History is an ongoing project. Yesterday is in the past and it becomes a part of history.  The town of Decherd is not different than others. Founded in the mid 1800's its heritage is rich, its memories crowd the pages of out minds. Farming and education, railroads and industry have flourished. Today, Decherd stands as an industrious town, but with a potential still not realized.

        Like so many Middle Tennessee towns, Decherd owes its beginning to the Nashville and Chattanooga Railroad which was completed in 1851 through what was to become the town of Decherd.

        Mac Deaver, writing in THE HERALD-CHRONICLE'S Bicentennial edition of July 01, 1976 pointed out that Peter S. Decherd, for whom the town was later named, gave rights-of-way to the railroad company with the provision that a depot be located near the "Decherd plantation" where the present town was built.

        A Virginia native Mr. Decherd came to Franklin County in the early 1800's and became a prosperous farmer. In 1831, he moved from Winchester to a large tract of land about two miles to the northwest. He and his brothers developed the land into the plantation.

        When the  N&C Railroad was completed through the area, the log cabin of Richard Holder was the only other home there. But soon after the railroad's completion, new settlers came and the community grew into a popular stopping point for railroad travelers.


 The Davidson House, a hotel built by Dan Champion ( could have been the same as Decherd Hotel), during the final days of railroad construction, Became known throughout the South by individuals who for business reasons were forced to spend an evening or two in the community waiting for rail transportation. Among setters who came and stayed in Decherd were William Simons, who constructed one of the very first homes there, and Simpson West, and families of Martins, Tuckers, and Lynches.

        With the railroad in operation, the town began to develop as a shipping point for farm goods, as well as people. Such things as poultry, eggs, nursery stock and other farm products were shipped in abundance by the railroad from Decherd.



        The Civil War naturally dominated life in Decherd when it broke out in 1860 as it did in every other community. Though no major battles were fought in Decherd, many Federal and Confederate movements were noted in the area and was the site of several skirmishes over control of the railroad and Elk River.

        Federal General Don Buell established headquarters in Decherd in August of 1862, before moving North to encounter Confederate forces under the command of General Braxton Bragg.

        Later in 1863, Federals under Colonel John T. Wilder, drove a Confederate force from Decherd and destroyed about 300 yards of the vital railroad between Decherd and Cowan. Telegraph and commissary stores of the Southern forces were burned in the raid.

        Following the war, Decherd struggled to regain its composure and continue its growth.

        By 1900 Decherd had a population of about 1000. Originally incorporated in 1868, the town was chartered by the General Assembly on April 22, 1901. J. F. McGill became mayor in June of that year.

        From 1885 to 1901, the town was not officially incorporated due to the "Four Mile Law," which allowed for the selling of liquor within four miles of schools in incorporated communities only.  So Decherd, as did Winchester and other surrounding towns, chose to be unincorporated for a period of time.

        As the Twentieth Century approached, Decherd was a thriving community. A description of the town in an 1890-91 issue of the Tennessee State Gazetteer and Business Directory described the town in this manner:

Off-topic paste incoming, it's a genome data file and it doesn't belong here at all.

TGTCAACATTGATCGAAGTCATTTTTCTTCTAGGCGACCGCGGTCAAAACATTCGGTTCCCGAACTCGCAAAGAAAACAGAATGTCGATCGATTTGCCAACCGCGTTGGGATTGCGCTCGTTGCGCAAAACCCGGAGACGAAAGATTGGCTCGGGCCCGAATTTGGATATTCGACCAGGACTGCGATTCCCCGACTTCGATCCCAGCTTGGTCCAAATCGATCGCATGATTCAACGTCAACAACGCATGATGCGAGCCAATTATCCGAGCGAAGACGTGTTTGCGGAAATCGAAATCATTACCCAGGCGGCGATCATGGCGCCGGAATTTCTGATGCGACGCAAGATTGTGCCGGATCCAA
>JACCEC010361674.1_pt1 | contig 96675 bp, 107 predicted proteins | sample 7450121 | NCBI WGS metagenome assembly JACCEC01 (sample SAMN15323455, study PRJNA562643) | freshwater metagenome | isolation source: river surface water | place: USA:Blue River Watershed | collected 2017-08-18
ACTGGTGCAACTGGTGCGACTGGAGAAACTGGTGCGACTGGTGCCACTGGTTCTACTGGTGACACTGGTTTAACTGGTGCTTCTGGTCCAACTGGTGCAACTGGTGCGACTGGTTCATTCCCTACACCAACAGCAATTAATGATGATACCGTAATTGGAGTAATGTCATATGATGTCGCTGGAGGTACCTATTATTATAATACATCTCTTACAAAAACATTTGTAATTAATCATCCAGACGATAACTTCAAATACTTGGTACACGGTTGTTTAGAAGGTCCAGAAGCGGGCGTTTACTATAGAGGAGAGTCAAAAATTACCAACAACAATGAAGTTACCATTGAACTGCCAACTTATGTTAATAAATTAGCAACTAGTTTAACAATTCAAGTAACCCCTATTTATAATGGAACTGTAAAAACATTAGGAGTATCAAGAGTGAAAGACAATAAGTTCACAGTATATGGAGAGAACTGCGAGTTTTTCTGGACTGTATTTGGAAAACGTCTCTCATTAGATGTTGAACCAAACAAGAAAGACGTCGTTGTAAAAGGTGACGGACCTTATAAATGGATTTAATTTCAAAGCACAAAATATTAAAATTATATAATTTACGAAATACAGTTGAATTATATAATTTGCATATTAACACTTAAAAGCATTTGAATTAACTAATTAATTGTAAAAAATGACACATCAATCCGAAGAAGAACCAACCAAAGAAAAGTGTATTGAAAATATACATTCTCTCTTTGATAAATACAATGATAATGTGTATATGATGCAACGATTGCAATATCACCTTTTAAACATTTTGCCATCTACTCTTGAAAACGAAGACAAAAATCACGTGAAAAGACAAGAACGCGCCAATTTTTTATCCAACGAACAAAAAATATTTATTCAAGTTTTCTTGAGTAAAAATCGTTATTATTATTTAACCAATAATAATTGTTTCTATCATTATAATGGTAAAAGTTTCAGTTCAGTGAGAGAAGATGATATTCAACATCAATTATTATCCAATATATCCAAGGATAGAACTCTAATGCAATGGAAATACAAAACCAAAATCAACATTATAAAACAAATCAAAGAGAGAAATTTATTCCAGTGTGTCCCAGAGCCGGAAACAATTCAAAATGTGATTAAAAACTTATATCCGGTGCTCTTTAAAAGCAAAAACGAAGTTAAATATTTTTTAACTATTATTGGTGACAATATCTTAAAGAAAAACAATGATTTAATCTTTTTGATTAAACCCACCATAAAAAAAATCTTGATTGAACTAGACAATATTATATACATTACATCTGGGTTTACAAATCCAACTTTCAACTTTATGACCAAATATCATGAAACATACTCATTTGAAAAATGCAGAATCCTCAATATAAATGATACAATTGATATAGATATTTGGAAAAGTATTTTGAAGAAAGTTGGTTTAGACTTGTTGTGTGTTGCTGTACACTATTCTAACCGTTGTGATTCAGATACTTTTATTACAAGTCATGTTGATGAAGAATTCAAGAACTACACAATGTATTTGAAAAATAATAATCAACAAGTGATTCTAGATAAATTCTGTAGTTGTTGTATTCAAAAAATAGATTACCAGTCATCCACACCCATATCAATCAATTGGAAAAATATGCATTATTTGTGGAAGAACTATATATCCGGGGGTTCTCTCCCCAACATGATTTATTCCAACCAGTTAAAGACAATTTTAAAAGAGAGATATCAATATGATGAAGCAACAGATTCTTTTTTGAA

"It contains on flour mill, cotton press and grist mill' one hotel, two churches-Presbyterian and Christian-a fine college, lately created and two free schools-one white and the other colored. Population 1000."

        With the start of the 1900's, Decherd's fame as a shipping and processing point for agricultural products grew. Cotton and Irish potatoes are remembered as the most significant crops in the town's past history. 

        Cotton ginning developed in Decherd during the "heyday" of cotton production in Franklin County. With the decline of cotton growth in the area, the ginning business ended in the 1960's.




        Two large "potato houses" did a thriving business in Decherd in the 1930's and 1940's. Loads of Irish potatoes were brought to the houses, graded, sacked and shipped by rail to big markets in northern states. A common sight during the period, as recalled by some old-timers who still remain, was a row of potato trucks or wagons stretching through the downtown area of Decherd.

        Mrs. Pauline Rudder of Decherd remembers both the cotton and the potato business very well.  Mrs. Rudder and her husband, Wallace, came to Decherd in 1940 and constructed a cotton gin.  The Rudder gin, which ceased operation in 1968, was located in the southern section of the town.

        Glenn Swann was Mr. Wallace's partner in the potato business.  The two operated a highly successful potato house in Decherd for about 15 years.  They purchased a business previously operated by Ben Heikens.  E. P. Goodman was the owner of another successful house for the processing of potatoes during the same period.

        The late Mr. Swann, who also grew over 100 acres of potatoes himself during the period, was a lifelong resident of Franklin County.  He, oft times, would refer to himself and the other potato growers as "the potato kings."

        After its re-incorporation in 1901, Decherd became an attractive location for industry.




        The garment industry has occupied a dominant role among industries located in Decherd.

        Lanier Clothes located in the town in 1972-73 and commenced its manufacturing of men's sport coats.  The company continues its operation and has constructed a gigantic warehouse in the Franklin County Industrial Park. Lanier remain as one of the county's leading employers.